We sometimes feel like 8 of our last 11 years have been spent hanging out on various playgrounds. There’s the park near our house in Duluth that we call “Our Playground.” There are Chester Park, Lester Park, Bayfront (“Castle Playground”), not to mention all the playgrounds scattered around the city at all the schools. When we’ve done road trips in the States, we’ve always made a point of seeking out the local play spaces and making sure we take the chance to stretch our legs and get a feel for the locale.
Then the kids started to grow up. And playgrounds became less of a “thing.” Sure, they still like the idea of a playground, and they often get into the groove when they visit one, but more often than not, their playground energy is more rooted in recent memories than in current interests.
Thus, it didn’t seem too devastating when we got to Cappadocia and realized that good playgrounds are hard to find. Yes, there are spaces set aside for swings, monkey bars, and teeter-totters. More often than not, though, the equipment is broken or missing pieces. Fortunately, Turkey has a plethora of exercise areas–places intended for the public at large to use and improve their health. For our kids, the exercise areas have proven to be just the novelty and bump up in physical challenge that their ages require. They adore the exercise playgrounds.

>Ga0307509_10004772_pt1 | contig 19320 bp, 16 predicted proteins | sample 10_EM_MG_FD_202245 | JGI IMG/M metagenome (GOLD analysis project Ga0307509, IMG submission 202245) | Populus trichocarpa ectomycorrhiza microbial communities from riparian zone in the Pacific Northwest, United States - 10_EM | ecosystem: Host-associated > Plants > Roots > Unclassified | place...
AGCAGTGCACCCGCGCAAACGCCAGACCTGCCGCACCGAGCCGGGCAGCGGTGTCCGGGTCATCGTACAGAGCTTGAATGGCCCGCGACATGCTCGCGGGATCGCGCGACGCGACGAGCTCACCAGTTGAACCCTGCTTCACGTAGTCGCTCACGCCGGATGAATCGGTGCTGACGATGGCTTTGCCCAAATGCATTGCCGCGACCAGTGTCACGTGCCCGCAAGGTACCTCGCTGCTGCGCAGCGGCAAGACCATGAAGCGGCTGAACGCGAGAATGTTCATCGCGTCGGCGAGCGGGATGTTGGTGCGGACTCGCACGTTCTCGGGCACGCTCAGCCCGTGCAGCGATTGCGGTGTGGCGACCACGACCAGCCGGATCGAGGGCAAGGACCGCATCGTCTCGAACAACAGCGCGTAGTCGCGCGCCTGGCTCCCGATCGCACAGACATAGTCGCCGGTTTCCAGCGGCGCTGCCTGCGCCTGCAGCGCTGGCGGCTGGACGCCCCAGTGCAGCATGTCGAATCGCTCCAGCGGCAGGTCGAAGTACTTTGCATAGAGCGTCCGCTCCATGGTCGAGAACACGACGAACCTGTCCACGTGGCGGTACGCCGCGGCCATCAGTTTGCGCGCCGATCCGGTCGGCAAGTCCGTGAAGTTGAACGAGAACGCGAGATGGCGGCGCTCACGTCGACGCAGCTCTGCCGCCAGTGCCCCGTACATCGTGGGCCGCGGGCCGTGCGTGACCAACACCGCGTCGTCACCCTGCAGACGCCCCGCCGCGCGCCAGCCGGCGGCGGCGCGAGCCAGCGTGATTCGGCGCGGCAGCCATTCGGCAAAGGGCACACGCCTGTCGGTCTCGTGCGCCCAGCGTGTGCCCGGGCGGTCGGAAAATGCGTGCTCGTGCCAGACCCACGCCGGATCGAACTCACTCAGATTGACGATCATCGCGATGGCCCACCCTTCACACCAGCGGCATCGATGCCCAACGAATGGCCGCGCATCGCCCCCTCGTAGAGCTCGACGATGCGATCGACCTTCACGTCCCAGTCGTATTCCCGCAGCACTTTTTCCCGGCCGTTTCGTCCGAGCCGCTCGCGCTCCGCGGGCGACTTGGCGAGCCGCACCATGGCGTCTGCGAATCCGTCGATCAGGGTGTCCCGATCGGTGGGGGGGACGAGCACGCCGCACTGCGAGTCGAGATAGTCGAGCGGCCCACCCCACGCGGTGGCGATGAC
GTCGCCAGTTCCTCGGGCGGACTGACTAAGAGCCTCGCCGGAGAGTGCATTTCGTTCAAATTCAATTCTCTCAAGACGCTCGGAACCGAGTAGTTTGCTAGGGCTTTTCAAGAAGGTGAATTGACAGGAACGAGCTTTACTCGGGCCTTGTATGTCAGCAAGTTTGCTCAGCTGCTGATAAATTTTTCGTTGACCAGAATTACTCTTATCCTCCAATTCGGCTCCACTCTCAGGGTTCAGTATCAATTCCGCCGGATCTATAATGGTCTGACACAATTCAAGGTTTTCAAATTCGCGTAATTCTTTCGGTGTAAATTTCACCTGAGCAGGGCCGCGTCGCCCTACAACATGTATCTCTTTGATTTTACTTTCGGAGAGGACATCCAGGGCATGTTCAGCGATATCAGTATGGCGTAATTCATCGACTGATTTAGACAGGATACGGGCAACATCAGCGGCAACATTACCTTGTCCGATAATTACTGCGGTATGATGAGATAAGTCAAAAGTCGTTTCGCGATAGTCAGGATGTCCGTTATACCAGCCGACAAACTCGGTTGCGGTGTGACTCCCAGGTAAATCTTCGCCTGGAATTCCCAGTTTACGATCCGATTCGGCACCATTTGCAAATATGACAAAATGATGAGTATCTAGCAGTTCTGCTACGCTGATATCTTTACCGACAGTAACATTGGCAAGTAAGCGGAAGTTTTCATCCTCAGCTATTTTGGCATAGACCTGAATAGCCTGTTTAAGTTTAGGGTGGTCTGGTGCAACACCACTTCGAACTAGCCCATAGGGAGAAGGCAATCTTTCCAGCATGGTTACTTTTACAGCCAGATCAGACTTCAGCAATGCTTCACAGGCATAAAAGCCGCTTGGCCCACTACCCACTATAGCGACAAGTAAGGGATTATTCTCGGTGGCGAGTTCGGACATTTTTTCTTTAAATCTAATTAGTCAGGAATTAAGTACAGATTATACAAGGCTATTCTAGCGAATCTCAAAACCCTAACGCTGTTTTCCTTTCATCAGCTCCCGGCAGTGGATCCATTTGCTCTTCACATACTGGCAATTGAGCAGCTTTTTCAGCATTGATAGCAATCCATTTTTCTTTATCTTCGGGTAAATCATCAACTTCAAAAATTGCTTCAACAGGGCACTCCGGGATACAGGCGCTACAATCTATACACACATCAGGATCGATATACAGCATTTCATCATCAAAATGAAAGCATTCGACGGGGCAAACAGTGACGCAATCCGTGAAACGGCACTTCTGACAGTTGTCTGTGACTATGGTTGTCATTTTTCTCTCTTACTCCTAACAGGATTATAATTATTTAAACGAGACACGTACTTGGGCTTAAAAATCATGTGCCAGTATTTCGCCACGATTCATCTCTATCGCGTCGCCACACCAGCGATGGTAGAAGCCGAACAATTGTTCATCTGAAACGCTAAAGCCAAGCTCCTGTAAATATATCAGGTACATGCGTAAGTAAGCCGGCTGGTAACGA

In Ortahisar, however, such spaces aren’t an option, for there are only a few junky, traditional playgrounds that offer up as many opportunities to get tetanus as they do good times. Much to our surprise, the kids have decided one of these playgrounds–The Chicken Playground–is their favorite outdoor spot in the village. Do they love the flock of chickens wandering around it, depositing scat and trailing feathers? Do they enjoy the nutty village grandmas who sit out on the street, watching and cackling? Do they like that there are only three pieces of equipment, and one of them is unusable?
I dunno. But they love that place.
When I look at pictures of them at The Chicken Playground, I think I get it. The pictures remind me that, no matter its seeming limitations, it’s definitely a special place in the world.